II: Based on Phase I, design and fabricate the prototype and
demonstrate/validate the ability to transport quantum information for maritime
airborne applications. Measure operating parameters related to operation range,
including the signal-to-noise ratio for a minimal detectable signal of the RF
to achieve the desired probability of quantum information detection, and the
probability of quantum binary digit detection. Demonstrate or predict how other
natural phenomena such as atmospheric affects (e.g., clouds, water vapor) would
affect the minimal discernable reception. Measure and/or calculate the distance
to achieve a desired probability of quantum information detection. Characterize
the behavior over RF frequencies from 300MHz up to 40 GHz in minimum of bands
from 30-300MHz, 300-3GHz, 1-2 GHz, 2-4 GHz, 4-8 GHz, 8-12 GHz, 12-18 GHz, 18-26
GHz, and 26-50 GHz. Conduct demonstration in an indoor lab or outdoor range to
demonstrate quantum information transmission and reception. Report the results
including the design architecture, the measured results of quantum information
detection, the detections versus frequency, and conclusions and recommendations
of the tests and demonstrations conducted.
III DUAL USE APPLICATIONS: Based on Phase II prototype, prepare for and
demonstrate the capabilities in a relevant airborne environment such as a
manned fixed-wing or manned rotary-wing civilian or military aircraft. Collect
and verify the performance parameters to include bit rate, error rates, and
data transport rates in megabits per second. Develop a draft, system
performance specification. Report on produce-ability of product, as well as
suitability of product to augment existing radio-frequency systems. Propose
options for integrating product into existing military radio frequency systems.
Transition final device for use on appropriate platforms.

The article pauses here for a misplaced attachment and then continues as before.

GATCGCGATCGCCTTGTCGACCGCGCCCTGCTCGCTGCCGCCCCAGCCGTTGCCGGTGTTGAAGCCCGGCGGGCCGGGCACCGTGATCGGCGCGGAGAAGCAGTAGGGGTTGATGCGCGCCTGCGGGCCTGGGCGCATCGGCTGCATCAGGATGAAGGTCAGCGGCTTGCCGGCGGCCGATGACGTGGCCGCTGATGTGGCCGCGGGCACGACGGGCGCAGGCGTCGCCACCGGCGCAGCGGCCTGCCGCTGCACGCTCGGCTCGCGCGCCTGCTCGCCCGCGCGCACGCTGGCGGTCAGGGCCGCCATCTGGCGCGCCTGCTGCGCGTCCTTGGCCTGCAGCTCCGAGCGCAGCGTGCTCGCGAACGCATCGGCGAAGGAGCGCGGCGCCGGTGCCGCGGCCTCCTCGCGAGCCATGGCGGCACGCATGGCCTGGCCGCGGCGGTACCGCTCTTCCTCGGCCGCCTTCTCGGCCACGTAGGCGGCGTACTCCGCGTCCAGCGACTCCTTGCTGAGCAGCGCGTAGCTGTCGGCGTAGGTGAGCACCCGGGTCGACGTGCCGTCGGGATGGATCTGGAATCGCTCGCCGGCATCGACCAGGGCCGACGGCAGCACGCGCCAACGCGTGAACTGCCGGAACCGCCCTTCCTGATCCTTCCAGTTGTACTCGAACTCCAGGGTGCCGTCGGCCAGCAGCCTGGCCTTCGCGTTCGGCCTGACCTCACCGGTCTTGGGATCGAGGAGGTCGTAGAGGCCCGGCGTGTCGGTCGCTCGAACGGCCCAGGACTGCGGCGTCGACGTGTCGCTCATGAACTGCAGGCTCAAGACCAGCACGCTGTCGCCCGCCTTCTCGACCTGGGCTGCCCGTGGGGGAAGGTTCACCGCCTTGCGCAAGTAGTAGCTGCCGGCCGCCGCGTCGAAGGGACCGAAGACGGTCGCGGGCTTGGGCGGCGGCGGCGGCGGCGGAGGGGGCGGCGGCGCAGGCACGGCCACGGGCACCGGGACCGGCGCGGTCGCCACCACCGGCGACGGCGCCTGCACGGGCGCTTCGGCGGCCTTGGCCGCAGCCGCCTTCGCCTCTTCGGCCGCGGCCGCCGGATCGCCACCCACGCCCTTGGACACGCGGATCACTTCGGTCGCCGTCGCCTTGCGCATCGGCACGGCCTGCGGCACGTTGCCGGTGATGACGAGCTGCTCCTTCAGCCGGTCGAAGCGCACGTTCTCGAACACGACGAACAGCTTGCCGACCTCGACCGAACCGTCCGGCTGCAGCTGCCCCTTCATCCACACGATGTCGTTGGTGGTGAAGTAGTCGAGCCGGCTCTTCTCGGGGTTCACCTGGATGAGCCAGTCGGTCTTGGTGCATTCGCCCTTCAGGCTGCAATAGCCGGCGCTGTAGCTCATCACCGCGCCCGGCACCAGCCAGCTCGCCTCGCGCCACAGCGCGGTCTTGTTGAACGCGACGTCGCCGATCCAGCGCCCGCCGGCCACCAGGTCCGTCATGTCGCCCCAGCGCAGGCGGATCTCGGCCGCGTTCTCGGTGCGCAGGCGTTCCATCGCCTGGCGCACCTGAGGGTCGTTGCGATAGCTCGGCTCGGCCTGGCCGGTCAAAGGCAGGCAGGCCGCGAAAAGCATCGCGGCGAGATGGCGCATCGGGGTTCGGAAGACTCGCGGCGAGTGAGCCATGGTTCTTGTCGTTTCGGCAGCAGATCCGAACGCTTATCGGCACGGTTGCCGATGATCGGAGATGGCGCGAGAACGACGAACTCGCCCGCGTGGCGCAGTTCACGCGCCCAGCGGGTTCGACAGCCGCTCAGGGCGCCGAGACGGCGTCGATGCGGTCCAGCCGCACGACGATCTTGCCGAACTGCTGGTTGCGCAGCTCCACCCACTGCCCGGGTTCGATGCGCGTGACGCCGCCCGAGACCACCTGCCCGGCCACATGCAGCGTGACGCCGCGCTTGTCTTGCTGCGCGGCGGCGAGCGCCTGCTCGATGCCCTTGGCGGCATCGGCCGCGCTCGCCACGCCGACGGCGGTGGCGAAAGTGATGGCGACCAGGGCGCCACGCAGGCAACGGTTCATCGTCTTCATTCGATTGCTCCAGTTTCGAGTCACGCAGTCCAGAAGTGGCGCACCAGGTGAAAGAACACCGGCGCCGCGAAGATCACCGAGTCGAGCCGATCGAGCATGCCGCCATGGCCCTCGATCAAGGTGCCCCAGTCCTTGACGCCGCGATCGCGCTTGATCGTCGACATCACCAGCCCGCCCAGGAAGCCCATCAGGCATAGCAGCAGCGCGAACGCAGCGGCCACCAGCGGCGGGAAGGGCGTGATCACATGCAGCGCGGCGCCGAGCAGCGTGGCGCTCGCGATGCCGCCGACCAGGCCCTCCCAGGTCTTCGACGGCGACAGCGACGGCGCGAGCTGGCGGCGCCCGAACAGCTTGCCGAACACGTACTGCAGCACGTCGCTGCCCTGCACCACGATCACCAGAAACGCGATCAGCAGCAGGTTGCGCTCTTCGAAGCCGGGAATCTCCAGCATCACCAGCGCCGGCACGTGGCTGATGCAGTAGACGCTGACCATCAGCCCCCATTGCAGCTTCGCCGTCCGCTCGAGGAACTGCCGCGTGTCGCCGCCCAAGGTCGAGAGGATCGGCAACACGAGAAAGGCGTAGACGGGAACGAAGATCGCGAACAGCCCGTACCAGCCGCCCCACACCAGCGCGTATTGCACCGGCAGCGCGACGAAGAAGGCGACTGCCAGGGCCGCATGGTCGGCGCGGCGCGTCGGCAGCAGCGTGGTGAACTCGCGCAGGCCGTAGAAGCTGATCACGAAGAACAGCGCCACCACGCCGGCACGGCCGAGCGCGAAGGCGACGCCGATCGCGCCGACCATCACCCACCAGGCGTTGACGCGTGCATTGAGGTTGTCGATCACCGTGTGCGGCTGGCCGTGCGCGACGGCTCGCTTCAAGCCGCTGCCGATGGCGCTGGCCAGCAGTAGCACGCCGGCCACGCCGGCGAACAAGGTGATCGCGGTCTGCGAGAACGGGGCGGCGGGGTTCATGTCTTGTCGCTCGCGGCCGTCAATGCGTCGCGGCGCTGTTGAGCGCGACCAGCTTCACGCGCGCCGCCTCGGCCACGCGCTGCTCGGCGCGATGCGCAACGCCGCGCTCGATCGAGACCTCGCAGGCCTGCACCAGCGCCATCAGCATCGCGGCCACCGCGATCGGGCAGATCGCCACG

Drysdale, T. D., Allen, B., Cano, E., Bai, Q. and Tennant, A., "Evaluation
of OAM-radio mode detection using the phase gradient method." 2017 11th
European Conference on Antennas and Propagation (EUCAP), Paris, 2017, pp.
Kenyon, Henry S. "Quantum Radio Takes A Giant Leap." AFCEA
International, Fairfax, VA 2018. https://www.afcea.org/content/quantum-radio-takes-giant-leap
Hsu, Bailey C., Berrondo, Manuel, et. al. "Stern-Gerlach dynamics with
quantum propagators." Department of Physics and Astronomy, Brigham Young
University, Provo, Utah 2011. https://journals.aps.org/pra/abstract/10.1103/PhysRevA.83.012109
"RT-1990A(C)/ARC-210 – GENERATION 5." Rockwell Collins, Cedar Rapids,
IA 2015. https://www.rockwellcollins.com/-/media/files/unsecure/products/product-brochures/communication-and-networks/communication-radios/629f-23-brochure.pdf?lastupdate=20170118201627
Department of Defense. "Environmental Engineering Considerations and
Laboratory Tests." MIL-STD-810H, 31 January 2019. http://everyspec.com/MIL-STD/MIL-STD-0800-0899/download.php?spec=MIL-STD-810H.055998.pdf
Quantum; Data Transport; Information Science; Datalink; Radio Frequency;
Assured Command and Control